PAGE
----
The most recent Japanese subject sheet from Rising Decals focusses on Army fighters engaged in Homeland Defence. Emperor's Eagles Pt.IV contains markings for 11 aircraft, five Ki-61 Hien (Tony), 4 Ki-84 Hayate (Frank), a single Ki-46 and a single Ki-44 Shoki (Tojo). First on the sheet is a Ki-61-I Tei of the 55th Sentai filmed in colour at Yomitan airfield on Okinawa. The aircraft's tail emblem is applied over that of the former operators - the 56th Sentai. Again, as a purely personal observation, I think that the blue of the command chevron is printed a little too dark but the blue paint is called out as Mr Color 65 Bright Blue. Next a Ki-61-I Tei of the 56th Sentai with white Home Defence "bandages" on the fuselage but not the wings, an interesting combination with the olive green camouflage on the Ki-61 that is not often modelled. The third camouflaged Hien is another 55th Sentai bird, this time with the tail emblem applied over the diagonal stripe of the 59th Sentai. It is good to see the 59th's unique stabiliser stripes also included and with the yellow spinner and fuselage numbers this one would make a very colourful model. Two natural metal Ki-61 continue the theme of overpainted tail markings, both with the 55th Sentai emblem applied over a former emblem. Aircraft 03 also has a partially camouflaged tail and rudder.
Whereas painting suggestions for the camouflaged Ki-61 provide the modeller with the choice of olive drab or dark green, the first three Ki-84 are all given as olive drab. A single 101st Sentai example with badly worn paintwork and two 47th Sentai aircraft, both said to be the mounts of Capt Tei-ichi Hatano. On the subject of the 47th Sentai a brief digression. Ki-44 Aces was criticised in Japan for describing Heikichi Yoshizawa's B-29 ramming attack as being made in a Ki-44 rather than in a Ki-84 as more generally attributed. Although Lt Yoshizawa was photographed standing in front of a Ki-84 and many accounts describe his ramming attack on 10 February 1945 as being made in a Ki-84 this type of aircraft was not used for Shinten Seikutai attacks by the 47th Sentai. The attack was made in a Ki-44. At this time the 47th were re-equipping with the Ki-84 in preparation for a completely new role as direct escort to Special Attack Units (特別攻撃隊 tokubetsu kōgeki tai or 特攻隊 tokkōtai) within the newly formed 30th Fighter Group. The Ki-84 was not intended for anti-B-29 air defence operations and after working-up preparations on the new type the unit were to be detached from the 10th Air Division in March 1945. From January to March 1945 the unit conducted operations with both types of aircraft.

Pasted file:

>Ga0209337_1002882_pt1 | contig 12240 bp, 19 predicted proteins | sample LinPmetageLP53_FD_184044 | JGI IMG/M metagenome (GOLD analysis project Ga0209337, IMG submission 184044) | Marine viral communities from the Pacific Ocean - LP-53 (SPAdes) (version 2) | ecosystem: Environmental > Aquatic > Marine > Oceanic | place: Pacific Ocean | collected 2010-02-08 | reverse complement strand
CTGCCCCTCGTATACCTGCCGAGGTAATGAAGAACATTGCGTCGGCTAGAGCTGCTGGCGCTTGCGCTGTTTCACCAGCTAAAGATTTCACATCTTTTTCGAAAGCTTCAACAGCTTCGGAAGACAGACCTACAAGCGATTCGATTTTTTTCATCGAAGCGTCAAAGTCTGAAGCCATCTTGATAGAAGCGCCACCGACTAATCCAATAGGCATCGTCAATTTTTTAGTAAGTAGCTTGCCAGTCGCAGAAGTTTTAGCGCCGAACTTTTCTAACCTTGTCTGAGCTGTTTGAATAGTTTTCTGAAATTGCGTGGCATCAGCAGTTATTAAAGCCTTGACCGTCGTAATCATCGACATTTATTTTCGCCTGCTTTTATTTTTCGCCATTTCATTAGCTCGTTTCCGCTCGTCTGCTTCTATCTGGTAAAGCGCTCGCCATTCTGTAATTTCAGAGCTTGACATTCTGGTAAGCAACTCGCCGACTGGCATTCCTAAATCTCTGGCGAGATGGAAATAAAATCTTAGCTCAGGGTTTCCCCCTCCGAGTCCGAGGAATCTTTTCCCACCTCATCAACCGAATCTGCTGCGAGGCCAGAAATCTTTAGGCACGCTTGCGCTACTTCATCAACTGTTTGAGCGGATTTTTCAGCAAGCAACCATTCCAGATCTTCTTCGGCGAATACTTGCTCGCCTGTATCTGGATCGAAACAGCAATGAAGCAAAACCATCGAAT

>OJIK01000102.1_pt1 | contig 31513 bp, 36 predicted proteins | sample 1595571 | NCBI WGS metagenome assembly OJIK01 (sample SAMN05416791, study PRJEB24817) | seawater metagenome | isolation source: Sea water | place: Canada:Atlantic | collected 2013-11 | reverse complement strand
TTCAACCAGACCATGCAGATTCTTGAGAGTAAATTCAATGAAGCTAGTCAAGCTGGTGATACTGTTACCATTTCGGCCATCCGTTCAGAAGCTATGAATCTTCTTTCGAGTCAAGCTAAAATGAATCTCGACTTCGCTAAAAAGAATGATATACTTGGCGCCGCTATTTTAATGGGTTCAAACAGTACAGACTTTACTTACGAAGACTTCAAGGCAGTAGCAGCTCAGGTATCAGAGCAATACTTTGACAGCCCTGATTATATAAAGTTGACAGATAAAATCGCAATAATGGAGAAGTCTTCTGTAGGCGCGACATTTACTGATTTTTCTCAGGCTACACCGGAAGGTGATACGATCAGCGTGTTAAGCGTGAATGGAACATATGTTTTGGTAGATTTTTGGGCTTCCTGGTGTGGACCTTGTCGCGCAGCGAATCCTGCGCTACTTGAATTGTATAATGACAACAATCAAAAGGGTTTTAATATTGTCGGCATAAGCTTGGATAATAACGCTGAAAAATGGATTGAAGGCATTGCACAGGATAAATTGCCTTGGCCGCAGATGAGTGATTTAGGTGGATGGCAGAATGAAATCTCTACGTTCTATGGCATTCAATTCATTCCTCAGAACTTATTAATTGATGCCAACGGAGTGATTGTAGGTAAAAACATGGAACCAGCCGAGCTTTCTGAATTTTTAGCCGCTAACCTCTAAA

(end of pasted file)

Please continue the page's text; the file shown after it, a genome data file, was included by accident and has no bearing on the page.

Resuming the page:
The Special Attack Units within 30th Fighter Group were the 18th, 19th, 25th, 45th and 47th Shimbu Tai. The other direct escort unit was to be the famous 244th Sentai. Reconnaisance was to be provided by the Shimoshizu Air Unit and the 17th Dokuritsu Hiko Chutai. Navigation guidance was to be provided by three bombers from the Utsonomiya Air Instruction Division and two special navigation air squads. As part of this preparation (to repel an invasion fleet off the shores of Japan) fighter units in the Homeland were re-classified into two categories as either permanently stationed air defence forces or mobile air defence forces. There were no Ki-84 units in the permanently stationed air defence forces. This type of aircraft was allocated to mobile air defence forces only with a specific role to escort special attack units in strikes against invasion shipping and to provide counter-air to enemy fighter attacks.
Back to the Rising Decals and the final Hayate is an interesting 22nd Sentai example from the second additional batch of prototypes. This aircraft is in natural metal with a dark green mottle and the distinctive 'kikusui' emblem on the tail. Although this is invariably shown as white based on a well-known post-war colour photograph I continue to believe it to have originally been applied in yellow and red with a pale blue 'river'.
The penultimate subject on this sheet is a Ki-46-III Kai interceptor version of the Ki-46 'Dinah' (百式 三型司令部偵察機改造防空戦闘機 - Hyaku shiki san gata shireibu teisatsu-ki kaizô bôkû sentô-ki or Type 100 Model 3 Headquarters Reconnaissance Aircraft remodelled Air Defence Fighter) in markings attributed to the 38th Sentai. A most unusual and interesting choice this and a little different from the usual markings chosen for this type.
Finally a Ki-44 Shoki from the 70th Sentai, said to be the aircraft of the Sentai Commander Maj Atsuyuki Sakato in plain natural metal finish with full complement of white Home Defence 'bandages' and red and white fuselage command sash. It is possible that the sash was outlined in yellow and that this Shoki is the aircraft flown by the unit adjutant or executive officer. A small errata sheet is also included for a Shoki subject on a previously released sheet RD 72030.
This is another excellent JAAF sheet from Rising Decals with well chosen, interesting subjects, and high quality colour printing with well saturated colours, especially the Hinomaru. Thanks to Mirek for the review copy.
Image credits: © 2012 Rising Decals